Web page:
• For Apache, check that you can access the default “It works!” page at port 8888.
  • Check Tomcat at port 8880 (Tomcat by default will be at guest port 8080).

Set up your site on Apache:

  • Decide where to put your own document root, logs, ssl certs directories. I won’t go into details. Please read the Apache docs and examples.
  • Set up a site and enable it:
    • Use “sudo a2ensite” and “a2dissite” to manage sites
  • Enable mod_ssl (use “sudo a2enmod” and “a2dismod”). I won’t go into details of how to set up an SSL-enabled site. Please read the Apache docs and examples.
  • Generate and configure new self-signed cert:
    • sudo /usr/sbin/make-ssl-cert /usr/share/ssl-cert/ssleay.cnf /etc/apache2/ssl/apache.pem
  • Note: If you try to use HTTPS on port 80 (host port 8888), VB proxy appears to return a “record too long” error. Check which port you are trying to access first before wasting time trying to Google for a solution!

Set up Tomcat:

  • Set up logrotate for Tomcat (because we installed this manually). This is quite standard, you can get many examples from the Web.
  • logrotate is run daily by default, see /etc/cron.daily

We’ll use mod_proxy_ajp (comes with Apache 2 out of the box) to connect Apache to Tomcat:

  • Enable mod_proxy_ajp
  • Secure the proxy first (from Apache docs):
      <Proxy *>
        Order Deny,Allow
        Deny from all
        Allow from [your allowed IP addresses]      
  • Use ProxyPass and ProxyPassReverse to setup the connections to port 8009 (default ajp port)
  • For the configured URLs, try to access them via port 8888 on the host.
  • If ok, you can disable 8080 and 8443 HTTP handlers in tomcat config, so everything will pass through Apache.

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Playing midi with audacious & AMidi plugin

I use the audacious player with AMidi plugin for playing midi files (and most audio files). There are two choices of backends – Timidity and Fluidsynth. I used to use the Timidity backend but found that lately the playback keeps skipping with my soundfonts, so I switched to the Fluidsynth backend and it’s much better now.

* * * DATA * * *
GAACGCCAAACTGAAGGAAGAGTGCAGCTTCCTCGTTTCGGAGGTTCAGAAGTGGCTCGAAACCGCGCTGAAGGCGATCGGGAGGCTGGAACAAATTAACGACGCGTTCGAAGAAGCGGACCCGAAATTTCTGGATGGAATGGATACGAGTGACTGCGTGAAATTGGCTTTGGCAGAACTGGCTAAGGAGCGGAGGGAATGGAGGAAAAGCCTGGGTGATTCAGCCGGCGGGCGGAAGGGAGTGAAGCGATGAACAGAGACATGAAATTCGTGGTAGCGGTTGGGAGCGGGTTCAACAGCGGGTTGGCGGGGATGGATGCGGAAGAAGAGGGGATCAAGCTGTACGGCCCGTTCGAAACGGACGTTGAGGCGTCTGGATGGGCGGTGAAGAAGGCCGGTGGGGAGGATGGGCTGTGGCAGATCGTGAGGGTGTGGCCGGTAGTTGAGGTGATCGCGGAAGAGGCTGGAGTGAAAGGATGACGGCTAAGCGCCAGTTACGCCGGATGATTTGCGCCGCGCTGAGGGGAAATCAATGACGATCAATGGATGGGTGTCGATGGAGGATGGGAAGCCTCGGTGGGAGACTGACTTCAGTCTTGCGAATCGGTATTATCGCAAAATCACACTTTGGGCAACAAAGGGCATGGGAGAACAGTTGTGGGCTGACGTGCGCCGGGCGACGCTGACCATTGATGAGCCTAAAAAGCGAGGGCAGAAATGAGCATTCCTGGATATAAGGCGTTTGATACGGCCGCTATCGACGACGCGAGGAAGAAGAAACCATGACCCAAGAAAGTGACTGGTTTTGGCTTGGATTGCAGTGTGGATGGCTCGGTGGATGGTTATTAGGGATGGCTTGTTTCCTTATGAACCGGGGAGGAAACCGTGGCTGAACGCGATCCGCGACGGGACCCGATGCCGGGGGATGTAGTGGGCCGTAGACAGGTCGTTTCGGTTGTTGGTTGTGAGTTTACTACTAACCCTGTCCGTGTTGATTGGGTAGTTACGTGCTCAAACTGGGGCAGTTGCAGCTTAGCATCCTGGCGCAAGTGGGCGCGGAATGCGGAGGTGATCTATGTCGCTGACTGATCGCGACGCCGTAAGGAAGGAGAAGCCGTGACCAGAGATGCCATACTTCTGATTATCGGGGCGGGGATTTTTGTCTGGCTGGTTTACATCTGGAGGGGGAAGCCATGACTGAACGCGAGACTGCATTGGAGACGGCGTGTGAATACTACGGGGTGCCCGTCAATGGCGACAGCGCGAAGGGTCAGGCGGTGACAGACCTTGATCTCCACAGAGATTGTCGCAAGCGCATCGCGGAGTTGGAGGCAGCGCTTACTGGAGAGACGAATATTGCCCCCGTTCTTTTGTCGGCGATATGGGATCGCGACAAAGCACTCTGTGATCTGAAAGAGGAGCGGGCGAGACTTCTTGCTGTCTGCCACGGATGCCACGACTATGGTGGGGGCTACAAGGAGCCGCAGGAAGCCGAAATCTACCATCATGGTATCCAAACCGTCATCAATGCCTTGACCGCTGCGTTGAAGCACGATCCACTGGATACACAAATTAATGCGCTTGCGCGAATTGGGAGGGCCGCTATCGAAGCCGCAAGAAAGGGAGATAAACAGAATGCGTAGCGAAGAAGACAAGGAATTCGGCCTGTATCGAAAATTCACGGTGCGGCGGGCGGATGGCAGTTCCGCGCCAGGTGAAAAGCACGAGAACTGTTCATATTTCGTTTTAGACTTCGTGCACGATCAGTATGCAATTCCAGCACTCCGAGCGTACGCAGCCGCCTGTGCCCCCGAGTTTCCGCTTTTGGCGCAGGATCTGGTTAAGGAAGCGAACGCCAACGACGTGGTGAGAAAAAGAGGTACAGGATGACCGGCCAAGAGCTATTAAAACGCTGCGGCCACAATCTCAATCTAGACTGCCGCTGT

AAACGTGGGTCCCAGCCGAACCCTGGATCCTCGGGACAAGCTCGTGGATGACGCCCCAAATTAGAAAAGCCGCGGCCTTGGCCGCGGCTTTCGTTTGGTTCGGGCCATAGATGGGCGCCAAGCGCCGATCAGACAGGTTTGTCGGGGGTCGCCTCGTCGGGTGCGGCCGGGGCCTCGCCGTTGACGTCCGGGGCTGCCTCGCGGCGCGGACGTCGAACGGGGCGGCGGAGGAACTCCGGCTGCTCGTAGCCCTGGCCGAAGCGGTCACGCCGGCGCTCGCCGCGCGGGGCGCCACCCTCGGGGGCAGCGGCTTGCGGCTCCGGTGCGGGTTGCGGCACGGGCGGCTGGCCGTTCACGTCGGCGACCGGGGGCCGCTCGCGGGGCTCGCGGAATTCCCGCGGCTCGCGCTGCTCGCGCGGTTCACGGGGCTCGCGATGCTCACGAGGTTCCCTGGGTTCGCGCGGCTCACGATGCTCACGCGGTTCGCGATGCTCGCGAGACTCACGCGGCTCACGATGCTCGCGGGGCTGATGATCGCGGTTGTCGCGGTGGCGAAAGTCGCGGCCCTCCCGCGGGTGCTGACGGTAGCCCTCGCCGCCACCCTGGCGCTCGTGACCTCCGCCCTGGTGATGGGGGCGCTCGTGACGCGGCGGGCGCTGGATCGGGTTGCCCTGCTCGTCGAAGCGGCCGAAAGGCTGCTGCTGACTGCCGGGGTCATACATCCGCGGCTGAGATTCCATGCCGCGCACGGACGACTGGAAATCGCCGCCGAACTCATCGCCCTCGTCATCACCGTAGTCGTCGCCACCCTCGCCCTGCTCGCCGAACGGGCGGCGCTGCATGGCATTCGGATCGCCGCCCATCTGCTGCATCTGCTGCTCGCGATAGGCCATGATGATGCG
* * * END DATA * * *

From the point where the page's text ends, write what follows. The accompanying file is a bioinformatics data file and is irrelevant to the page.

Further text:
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Mounting samba shares in Ubuntu on ps3

Somehow I could only get my samba share (running from an NSLU2) mounted on ps3 Ubuntu 8.10 by adding the ‘nounix’ option. Before that I kept getting error 20 or error 6. The ‘nounix’ option isn’t in the man pages, I didn’t need to use this on my laptop (also running 8.10), and both smbfs versions are the same on both the laptop and ps3, so go figure…

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Ubuntu 8.10 on ps3

The last time I tried to do this was with Ubuntu 7.10, and that was largely unsuccessful due to broken wifi and because I was trying to run it off a usb hard disk. I had much better luck with 8.10 this time, still running off a usb hard disk. Wifi is working for me, but I wasn’t able to connect with Network Configuration and got it working by manually editing my interfaces file and running ifup.

VLC and mplayer played my video files just fine. I encountered artifacts (vertical green lines) when playing widescreen videos fullscreen on my SDTV, but it’s suddenly fixed now. I’m not sure what exactly I did.

So far so good. The user experience on a low-res SDTV is pretty bad actually since most windows are taller than the screen and the TV has trouble keeping up drawing all the windows and text. I’m going to try running mythtv next.